For those of you that saw my blog yesterday on my experiments with a cheap LM2596S based DC-DC converter board you are no doubt aware that under one of the test conditions my first test board emitted the magic smoke. If you haven't seen that already I suggest you go and take a look there first:
I was setting up my second board today so I could continue where I left off and get that blog finished off when I discovered something in my test setup which explains a lot.
I described the test setup yesterday but for completeness I will cover the important sections here again.
The input of the LM2596S board will be from the TTi Power Supply The KeySight https://www.element14.com/community/view-product.jspa?fsku=1848657&nsku=NULL&COM=noscriptU1272A will be wired in series with the positive input voltage to measure the input current. The remote sense will connect directly at the input of the board such that it will compensate for any losses in the cable and also the burden voltage of the ammeter As stated previously with this compensated supply voltage the input voltage will be read directly from the set voltage on the power supply
The test setup is shown below:
There are two important things to note from the setup above:
- The remote sense is being used to compensate for voltage drops in cables and the burden voltage of the multimeter to maintain the voltage accurately at the input to the board.
- The Keysight multimeter is in series with the power supply to accurately measure the current flowing into the input
Now, something which is slightly annoying about the Keysight is that it times out and goes to sleep quite quickly, too quickly IMHO. When it switches itself off you have to turn the dial all the way round to the OFF position and then back to where you want it to be.
During testing yesterday I found that if I left the connections as per the above when I was trying to wake it up it would sometimes lock up and then to recover I would have to switch it off and leave it for a few minutes. The first time that happened I did panic a little as I thought I had killed my DMM!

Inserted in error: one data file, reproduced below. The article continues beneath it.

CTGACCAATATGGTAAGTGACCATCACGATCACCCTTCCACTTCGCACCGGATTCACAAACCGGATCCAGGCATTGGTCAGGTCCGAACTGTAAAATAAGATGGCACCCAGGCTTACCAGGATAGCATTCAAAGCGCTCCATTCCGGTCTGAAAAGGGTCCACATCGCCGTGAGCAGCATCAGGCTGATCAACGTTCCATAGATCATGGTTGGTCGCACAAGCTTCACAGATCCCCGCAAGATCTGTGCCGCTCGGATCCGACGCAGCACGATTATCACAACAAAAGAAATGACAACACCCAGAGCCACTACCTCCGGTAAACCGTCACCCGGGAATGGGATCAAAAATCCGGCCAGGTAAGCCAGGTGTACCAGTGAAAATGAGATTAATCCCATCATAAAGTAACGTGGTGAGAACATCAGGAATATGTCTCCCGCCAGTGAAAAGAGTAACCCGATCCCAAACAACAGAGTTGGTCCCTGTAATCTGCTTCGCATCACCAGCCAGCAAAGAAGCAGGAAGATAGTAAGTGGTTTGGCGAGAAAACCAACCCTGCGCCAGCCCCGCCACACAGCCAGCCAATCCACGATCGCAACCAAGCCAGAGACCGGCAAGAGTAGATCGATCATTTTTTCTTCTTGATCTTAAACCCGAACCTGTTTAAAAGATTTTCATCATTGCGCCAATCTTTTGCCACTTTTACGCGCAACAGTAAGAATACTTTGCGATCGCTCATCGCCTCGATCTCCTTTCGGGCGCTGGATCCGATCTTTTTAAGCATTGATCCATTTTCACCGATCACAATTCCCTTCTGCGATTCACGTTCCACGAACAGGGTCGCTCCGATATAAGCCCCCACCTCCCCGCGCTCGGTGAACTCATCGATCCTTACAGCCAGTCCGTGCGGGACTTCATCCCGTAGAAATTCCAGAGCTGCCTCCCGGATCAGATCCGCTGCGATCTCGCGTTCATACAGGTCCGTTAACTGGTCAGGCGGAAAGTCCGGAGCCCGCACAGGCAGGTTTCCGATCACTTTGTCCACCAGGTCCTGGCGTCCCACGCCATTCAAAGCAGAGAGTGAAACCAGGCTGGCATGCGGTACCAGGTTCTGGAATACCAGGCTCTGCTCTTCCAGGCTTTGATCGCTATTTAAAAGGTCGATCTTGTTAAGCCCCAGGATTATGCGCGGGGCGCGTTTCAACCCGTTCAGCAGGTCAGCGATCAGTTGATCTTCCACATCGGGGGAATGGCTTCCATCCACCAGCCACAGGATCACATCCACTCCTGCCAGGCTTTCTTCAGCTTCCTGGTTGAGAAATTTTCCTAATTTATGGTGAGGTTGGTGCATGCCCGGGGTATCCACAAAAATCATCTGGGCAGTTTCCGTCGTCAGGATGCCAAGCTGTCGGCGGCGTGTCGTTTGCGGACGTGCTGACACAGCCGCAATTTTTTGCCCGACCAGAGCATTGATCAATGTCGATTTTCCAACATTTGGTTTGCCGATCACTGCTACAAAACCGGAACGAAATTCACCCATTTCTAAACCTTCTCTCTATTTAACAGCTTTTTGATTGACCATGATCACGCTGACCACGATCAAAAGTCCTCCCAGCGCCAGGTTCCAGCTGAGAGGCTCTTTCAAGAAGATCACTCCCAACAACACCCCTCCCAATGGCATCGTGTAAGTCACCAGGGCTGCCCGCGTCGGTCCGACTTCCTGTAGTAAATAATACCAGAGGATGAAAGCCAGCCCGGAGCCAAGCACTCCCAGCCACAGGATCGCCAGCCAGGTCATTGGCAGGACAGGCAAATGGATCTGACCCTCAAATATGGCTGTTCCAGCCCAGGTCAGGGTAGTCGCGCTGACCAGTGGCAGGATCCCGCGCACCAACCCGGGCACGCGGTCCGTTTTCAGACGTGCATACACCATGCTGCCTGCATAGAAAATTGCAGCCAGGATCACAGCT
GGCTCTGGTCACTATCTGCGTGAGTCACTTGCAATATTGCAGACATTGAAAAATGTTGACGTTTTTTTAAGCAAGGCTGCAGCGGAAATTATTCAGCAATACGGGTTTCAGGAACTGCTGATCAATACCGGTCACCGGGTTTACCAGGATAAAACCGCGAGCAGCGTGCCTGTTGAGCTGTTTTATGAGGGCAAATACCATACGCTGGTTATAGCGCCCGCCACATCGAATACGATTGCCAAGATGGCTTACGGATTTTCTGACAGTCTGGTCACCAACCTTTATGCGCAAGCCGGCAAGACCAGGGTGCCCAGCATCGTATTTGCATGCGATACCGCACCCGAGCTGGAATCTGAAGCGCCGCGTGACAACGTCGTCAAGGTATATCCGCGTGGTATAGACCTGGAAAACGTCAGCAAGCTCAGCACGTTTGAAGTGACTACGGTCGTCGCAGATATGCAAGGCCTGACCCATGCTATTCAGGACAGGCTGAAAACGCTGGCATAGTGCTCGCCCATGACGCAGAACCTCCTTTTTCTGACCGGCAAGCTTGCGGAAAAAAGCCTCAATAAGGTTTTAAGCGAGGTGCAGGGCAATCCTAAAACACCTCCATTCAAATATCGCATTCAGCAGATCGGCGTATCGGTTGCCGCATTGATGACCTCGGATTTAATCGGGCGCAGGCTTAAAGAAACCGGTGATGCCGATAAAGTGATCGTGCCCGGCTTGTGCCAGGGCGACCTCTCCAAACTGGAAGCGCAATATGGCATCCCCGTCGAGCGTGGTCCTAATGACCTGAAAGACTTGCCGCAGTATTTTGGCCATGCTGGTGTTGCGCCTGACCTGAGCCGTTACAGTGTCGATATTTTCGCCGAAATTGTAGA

I thought I would solve this by just disconnecting the supply into the meter (pulling it out so to stop it complaining when going through the other switch points) as I was bringing it back to life. This was working fine for most of the testing. Then as I set up for 40V input (the max operating voltage of the LM2596S) and prepared to rerun the measurements the meter timed out again and I performed the above. Upon resuming testing I discovered the magic smoke was rising up from my bench.
So... back to my first points about the important things to note. Firstly I am using the remote sense so if the voltage at the board is too low the output of the supply will ramp up to compensate. Secondly the multimeter is in series with the power supply so when I pull the lead to reset my meter the voltage at the board drops to 0V.
Do you see where I am going with this?
Theory Number 1:
Sigh.... yes you guessed it, when I pulled the cable to reset the meter the power supply ramped up its output. Upon plugging the cable back in this raised supply voltage was applied to the board and as we were already at the 40V max input the extra voltage killed it.
Theory Number 2:
Naughty Power Supply! Something I noted when connecting the board up to the setup is that connecting the remote sense without having the actual power supply output connected leaves the LM2596S board in a cycle of switching on enough to power it's LED for a second and then going off. I thought this was odd behaviour and was going to come back to investigate at a later date but I just blew board number 2 trying to find out what voltage the power supply reached in the scenario above.... The failure mode of this board is different, this board gives almost no output but consumes 2A and the LM2596S get exceedingly hot.
Now that I have understood the two scenarios which lead to excess input voltage (well above the Abs Max of 45V for the LM2596S) being applied to the board it's probably a little unfair to say that the board doesn't work at the specified 40V input until I have done some further testing on it. I suspect it will work at this input but it remains to be seen whether it is stable and what efficiencies can be achieved. What can be said is that there is no protection on the board to prevent the IC getting damaged by surges over and above the maximum normal working voltage and for a more robust design there perhaps should be. I'll cover this in more depth in a future blog.
I've also learned to remember to remove the 16V rated 470uF electrolytic capacitor from the terminal posts of my power supply before I ramp the supply up to 40V (with a 5A current limit) and turn the output on.... Welcome to magic smoke emissions number two....